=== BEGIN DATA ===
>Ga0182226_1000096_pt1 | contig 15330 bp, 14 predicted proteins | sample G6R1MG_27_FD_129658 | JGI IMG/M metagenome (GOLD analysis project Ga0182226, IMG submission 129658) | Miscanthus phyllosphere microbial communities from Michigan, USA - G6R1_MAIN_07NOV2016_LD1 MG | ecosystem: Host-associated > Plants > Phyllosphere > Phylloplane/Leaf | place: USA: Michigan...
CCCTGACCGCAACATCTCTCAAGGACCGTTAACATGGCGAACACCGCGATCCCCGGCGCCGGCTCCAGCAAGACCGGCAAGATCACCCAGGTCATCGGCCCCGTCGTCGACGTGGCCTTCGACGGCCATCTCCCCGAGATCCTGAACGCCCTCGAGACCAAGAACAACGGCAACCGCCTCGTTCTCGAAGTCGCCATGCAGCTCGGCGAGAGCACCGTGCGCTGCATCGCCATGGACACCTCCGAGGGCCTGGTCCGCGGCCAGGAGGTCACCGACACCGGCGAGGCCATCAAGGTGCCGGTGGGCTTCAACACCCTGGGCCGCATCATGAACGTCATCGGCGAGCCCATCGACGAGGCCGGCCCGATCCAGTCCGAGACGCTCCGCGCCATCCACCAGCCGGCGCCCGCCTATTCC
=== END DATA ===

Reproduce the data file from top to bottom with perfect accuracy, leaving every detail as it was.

>Ga0182226_1000096_pt1 | contig 15330 bp, 14 predicted proteins | sample G6R1MG_27_FD_129658 | JGI IMG/M metagenome (GOLD analysis project Ga0182226, IMG submission 129658) | Miscanthus phyllosphere microbial communities from Michigan, USA - G6R1_MAIN_07NOV2016_LD1 MG | ecosystem: Host-associated > Plants > Phyllosphere > Phylloplane/Leaf | place: USA: Michigan...
CCCTGACCGCAACATCTCTCAAGGACCGTTAACATGGCGAACACCGCGATCCCCGGCGCCGGCTCCAGCAAGACCGGCAAGATCACCCAGGTCATCGGCCCCGTCGTCGACGTGGCCTTCGACGGCCATCTCCCCGAGATCCTGAACGCCCTCGAGACCAAGAACAACGGCAACCGCCTCGTTCTCGAAGTCGCCATGCAGCTCGGCGAGAGCACCGTGCGCTGCATCGCCATGGACACCTCCGAGGGCCTGGTCCGCGGCCAGGAGGTCACCGACACCGGCGAGGCCATCAAGGTGCCGGTGGGCTTCAACACCCTGGGCCGCATCATGAACGTCATCGGCGAGCCCATCGACGAGGCCGGCCCGATCCAGTCCGAGACGCTCCGCGCCATCCACCAGCCGGCGCCCGCCTATTCC